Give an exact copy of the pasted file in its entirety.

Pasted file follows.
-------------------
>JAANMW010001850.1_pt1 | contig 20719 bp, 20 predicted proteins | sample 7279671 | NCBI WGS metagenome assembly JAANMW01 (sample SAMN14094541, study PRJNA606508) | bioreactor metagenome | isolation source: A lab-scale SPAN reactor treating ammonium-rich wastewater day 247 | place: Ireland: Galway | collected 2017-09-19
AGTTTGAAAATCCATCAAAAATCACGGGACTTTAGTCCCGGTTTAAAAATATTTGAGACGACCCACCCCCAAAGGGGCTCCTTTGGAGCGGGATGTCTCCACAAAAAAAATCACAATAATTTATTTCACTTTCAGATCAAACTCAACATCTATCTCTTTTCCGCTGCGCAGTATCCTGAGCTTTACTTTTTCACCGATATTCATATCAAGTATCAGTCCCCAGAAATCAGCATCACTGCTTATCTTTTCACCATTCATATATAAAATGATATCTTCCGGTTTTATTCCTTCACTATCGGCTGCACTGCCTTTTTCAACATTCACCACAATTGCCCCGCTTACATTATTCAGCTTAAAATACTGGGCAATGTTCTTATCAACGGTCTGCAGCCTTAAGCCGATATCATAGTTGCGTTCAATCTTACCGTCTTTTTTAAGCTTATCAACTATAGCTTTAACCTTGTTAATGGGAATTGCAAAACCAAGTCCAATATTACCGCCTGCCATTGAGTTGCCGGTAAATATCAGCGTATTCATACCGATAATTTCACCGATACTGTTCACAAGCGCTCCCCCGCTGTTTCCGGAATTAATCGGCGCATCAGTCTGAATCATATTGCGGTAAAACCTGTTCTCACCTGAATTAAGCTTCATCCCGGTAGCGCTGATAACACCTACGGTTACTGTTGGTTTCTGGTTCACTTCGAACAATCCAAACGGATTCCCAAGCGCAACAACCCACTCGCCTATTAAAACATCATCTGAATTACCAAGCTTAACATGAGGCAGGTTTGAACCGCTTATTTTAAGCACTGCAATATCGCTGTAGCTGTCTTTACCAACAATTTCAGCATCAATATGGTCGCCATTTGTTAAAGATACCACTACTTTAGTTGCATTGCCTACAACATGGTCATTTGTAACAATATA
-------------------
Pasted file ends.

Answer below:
>JAANMW010001850.1_pt1 | contig 20719 bp, 20 predicted proteins | sample 7279671 | NCBI WGS metagenome assembly JAANMW01 (sample SAMN14094541, study PRJNA606508) | bioreactor metagenome | isolation source: A lab-scale SPAN reactor treating ammonium-rich wastewater day 247 | place: Ireland: Galway | collected 2017-09-19
AGTTTGAAAATCCATCAAAAATCACGGGACTTTAGTCCCGGTTTAAAAATATTTGAGACGACCCACCCCCAAAGGGGCTCCTTTGGAGCGGGATGTCTCCACAAAAAAAATCACAATAATTTATTTCACTTTCAGATCAAACTCAACATCTATCTCTTTTCCGCTGCGCAGTATCCTGAGCTTTACTTTTTCACCGATATTCATATCAAGTATCAGTCCCCAGAAATCAGCATCACTGCTTATCTTTTCACCATTCATATATAAAATGATATCTTCCGGTTTTATTCCTTCACTATCGGCTGCACTGCCTTTTTCAACATTCACCACAATTGCCCCGCTTACATTATTCAGCTTAAAATACTGGGCAATGTTCTTATCAACGGTCTGCAGCCTTAAGCCGATATCATAGTTGCGTTCAATCTTACCGTCTTTTTTAAGCTTATCAACTATAGCTTTAACCTTGTTAATGGGAATTGCAAAACCAAGTCCAATATTACCGCCTGCCATTGAGTTGCCGGTAAATATCAGCGTATTCATACCGATAATTTCACCGATACTGTTCACAAGCGCTCCCCCGCTGTTTCCGGAATTAATCGGCGCATCAGTCTGAATCATATTGCGGTAAAACCTGTTCTCACCTGAATTAAGCTTCATCCCGGTAGCGCTGATAACACCTACGGTTACTGTTGGTTTCTGGTTCACTTCGAACAATCCAAACGGATTCCCAAGCGCAACAACCCACTCGCCTATTAAAACATCATCTGAATTACCAAGCTTAACATGAGGCAGGTTTGAACCGCTTATTTTAAGCACTGCAATATCGCTGTAGCTGTCTTTACCAACAATTTCAGCATCAATATGGTCGCCATTTGTTAAAGATACCACTACTTTAGTTGCATTGCCTACAACATGGTCATTTGTAACAATATA